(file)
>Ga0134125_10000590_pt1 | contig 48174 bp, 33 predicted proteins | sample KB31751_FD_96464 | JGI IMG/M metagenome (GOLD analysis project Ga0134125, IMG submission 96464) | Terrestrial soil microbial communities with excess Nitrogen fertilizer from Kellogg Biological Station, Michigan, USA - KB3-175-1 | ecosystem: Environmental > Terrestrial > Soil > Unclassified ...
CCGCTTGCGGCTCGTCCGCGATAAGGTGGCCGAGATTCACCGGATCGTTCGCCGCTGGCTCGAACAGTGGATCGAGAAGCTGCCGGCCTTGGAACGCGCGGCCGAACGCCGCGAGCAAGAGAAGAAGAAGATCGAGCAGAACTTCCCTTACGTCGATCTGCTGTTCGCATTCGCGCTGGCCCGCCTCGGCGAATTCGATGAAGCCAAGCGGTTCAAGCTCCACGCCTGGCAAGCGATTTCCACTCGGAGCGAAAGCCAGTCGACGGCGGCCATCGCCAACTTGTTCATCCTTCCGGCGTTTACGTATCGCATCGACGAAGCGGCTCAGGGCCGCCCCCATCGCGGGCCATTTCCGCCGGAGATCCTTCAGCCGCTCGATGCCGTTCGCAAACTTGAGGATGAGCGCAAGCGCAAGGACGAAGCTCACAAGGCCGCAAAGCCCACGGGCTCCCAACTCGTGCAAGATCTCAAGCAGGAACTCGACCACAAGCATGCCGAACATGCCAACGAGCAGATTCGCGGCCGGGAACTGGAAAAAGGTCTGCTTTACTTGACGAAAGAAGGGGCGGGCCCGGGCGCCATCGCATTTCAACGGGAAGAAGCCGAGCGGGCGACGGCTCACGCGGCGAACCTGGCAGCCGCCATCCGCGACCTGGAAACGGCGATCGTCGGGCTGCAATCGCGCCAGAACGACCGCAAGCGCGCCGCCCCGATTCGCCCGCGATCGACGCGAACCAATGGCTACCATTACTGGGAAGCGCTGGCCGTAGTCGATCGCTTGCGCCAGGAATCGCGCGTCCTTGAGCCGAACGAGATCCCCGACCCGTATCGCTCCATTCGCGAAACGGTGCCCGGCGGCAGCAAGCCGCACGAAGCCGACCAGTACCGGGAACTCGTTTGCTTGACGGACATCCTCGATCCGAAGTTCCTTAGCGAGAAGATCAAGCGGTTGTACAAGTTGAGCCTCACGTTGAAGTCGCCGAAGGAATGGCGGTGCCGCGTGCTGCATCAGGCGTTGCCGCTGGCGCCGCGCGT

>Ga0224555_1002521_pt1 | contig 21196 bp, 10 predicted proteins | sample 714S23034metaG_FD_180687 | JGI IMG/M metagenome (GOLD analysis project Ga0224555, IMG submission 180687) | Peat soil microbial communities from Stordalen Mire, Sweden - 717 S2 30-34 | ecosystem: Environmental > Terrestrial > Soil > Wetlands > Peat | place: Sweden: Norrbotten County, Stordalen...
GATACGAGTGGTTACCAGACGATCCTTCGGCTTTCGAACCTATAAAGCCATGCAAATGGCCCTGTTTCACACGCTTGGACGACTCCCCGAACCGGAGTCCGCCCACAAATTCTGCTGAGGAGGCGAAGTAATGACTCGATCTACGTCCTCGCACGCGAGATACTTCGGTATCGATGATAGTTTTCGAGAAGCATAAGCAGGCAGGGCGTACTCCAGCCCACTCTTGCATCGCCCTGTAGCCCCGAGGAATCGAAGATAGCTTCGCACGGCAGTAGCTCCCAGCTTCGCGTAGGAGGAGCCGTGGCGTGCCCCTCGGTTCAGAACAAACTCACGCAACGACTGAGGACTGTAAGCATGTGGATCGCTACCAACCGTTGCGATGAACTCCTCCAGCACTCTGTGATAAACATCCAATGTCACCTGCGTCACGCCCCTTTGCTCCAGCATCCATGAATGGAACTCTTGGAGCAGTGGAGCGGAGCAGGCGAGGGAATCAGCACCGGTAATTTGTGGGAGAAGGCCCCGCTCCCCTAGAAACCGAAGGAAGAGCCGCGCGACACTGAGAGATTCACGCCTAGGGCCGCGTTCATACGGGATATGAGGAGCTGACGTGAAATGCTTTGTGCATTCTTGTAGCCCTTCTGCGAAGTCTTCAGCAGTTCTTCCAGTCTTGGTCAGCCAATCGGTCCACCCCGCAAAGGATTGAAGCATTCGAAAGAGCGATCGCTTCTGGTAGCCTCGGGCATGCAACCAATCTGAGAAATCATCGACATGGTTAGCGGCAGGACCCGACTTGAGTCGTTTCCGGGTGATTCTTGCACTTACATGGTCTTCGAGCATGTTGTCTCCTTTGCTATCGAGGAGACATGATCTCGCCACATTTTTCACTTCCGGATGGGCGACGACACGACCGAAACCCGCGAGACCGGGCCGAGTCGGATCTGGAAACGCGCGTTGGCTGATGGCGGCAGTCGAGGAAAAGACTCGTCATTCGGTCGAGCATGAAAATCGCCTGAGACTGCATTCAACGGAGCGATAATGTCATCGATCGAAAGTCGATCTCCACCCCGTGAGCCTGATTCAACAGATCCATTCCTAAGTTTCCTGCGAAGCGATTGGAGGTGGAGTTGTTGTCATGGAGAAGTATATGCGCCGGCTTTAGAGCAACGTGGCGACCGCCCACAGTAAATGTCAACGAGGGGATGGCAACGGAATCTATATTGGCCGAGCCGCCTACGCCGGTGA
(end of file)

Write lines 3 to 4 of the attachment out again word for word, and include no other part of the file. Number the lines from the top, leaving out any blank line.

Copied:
>Ga0224555_1002521_pt1 | contig 21196 bp, 10 predicted proteins | sample 714S23034metaG_FD_180687 | JGI IMG/M metagenome (GOLD analysis project Ga0224555, IMG submission 180687) | Peat soil microbial communities from Stordalen Mire, Sweden - 717 S2 30-34 | ecosystem: Environmental > Terrestrial > Soil > Wetlands > Peat | place: Sweden: Norrbotten County, Stordalen...
GATACGAGTGGTTACCAGACGATCCTTCGGCTTTCGAACCTATAAAGCCATGCAAATGGCCCTGTTTCACACGCTTGGACGACTCCCCGAACCGGAGTCCGCCCACAAATTCTGCTGAGGAGGCGAAGTAATGACTCGATCTACGTCCTCGCACGCGAGATACTTCGGTATCGATGATAGTTTTCGAGAAGCATAAGCAGGCAGGGCGTACTCCAGCCCACTCTTGCATCGCCCTGTAGCCCCGAGGAATCGAAGATAGCTTCGCACGGCAGTAGCTCCCAGCTTCGCGTAGGAGGAGCCGTGGCGTGCCCCTCGGTTCAGAACAAACTCACGCAACGACTGAGGACTGTAAGCATGTGGATCGCTACCAACCGTTGCGATGAACTCCTCCAGCACTCTGTGATAAACATCCAATGTCACCTGCGTCACGCCCCTTTGCTCCAGCATCCATGAATGGAACTCTTGGAGCAGTGGAGCGGAGCAGGCGAGGGAATCAGCACCGGTAATTTGTGGGAGAAGGCCCCGCTCCCCTAGAAACCGAAGGAAGAGCCGCGCGACACTGAGAGATTCACGCCTAGGGCCGCGTTCATACGGGATATGAGGAGCTGACGTGAAATGCTTTGTGCATTCTTGTAGCCCTTCTGCGAAGTCTTCAGCAGTTCTTCCAGTCTTGGTCAGCCAATCGGTCCACCCCGCAAAGGATTGAAGCATTCGAAAGAGCGATCGCTTCTGGTAGCCTCGGGCATGCAACCAATCTGAGAAATCATCGACATGGTTAGCGGCAGGACCCGACTTGAGTCGTTTCCGGGTGATTCTTGCACTTACATGGTCTTCGAGCATGTTGTCTCCTTTGCTATCGAGGAGACATGATCTCGCCACATTTTTCACTTCCGGATGGGCGACGACACGACCGAAACCCGCGAGACCGGGCCGAGTCGGATCTGGAAACGCGCGTTGGCTGATGGCGGCAGTCGAGGAAAAGACTCGTCATTCGGTCGAGCATGAAAATCGCCTGAGACTGCATTCAACGGAGCGATAATGTCATCGATCGAAAGTCGATCTCCACCCCGTGAGCCTGATTCAACAGATCCATTCCTAAGTTTCCTGCGAAGCGATTGGAGGTGGAGTTGTTGTCATGGAGAAGTATATGCGCCGGCTTTAGAGCAACGTGGCGACCGCCCACAGTAAATGTCAACGAGGGGATGGCAACGGAATCTATATTGGCCGAGCCGCCTACGCCGGTGA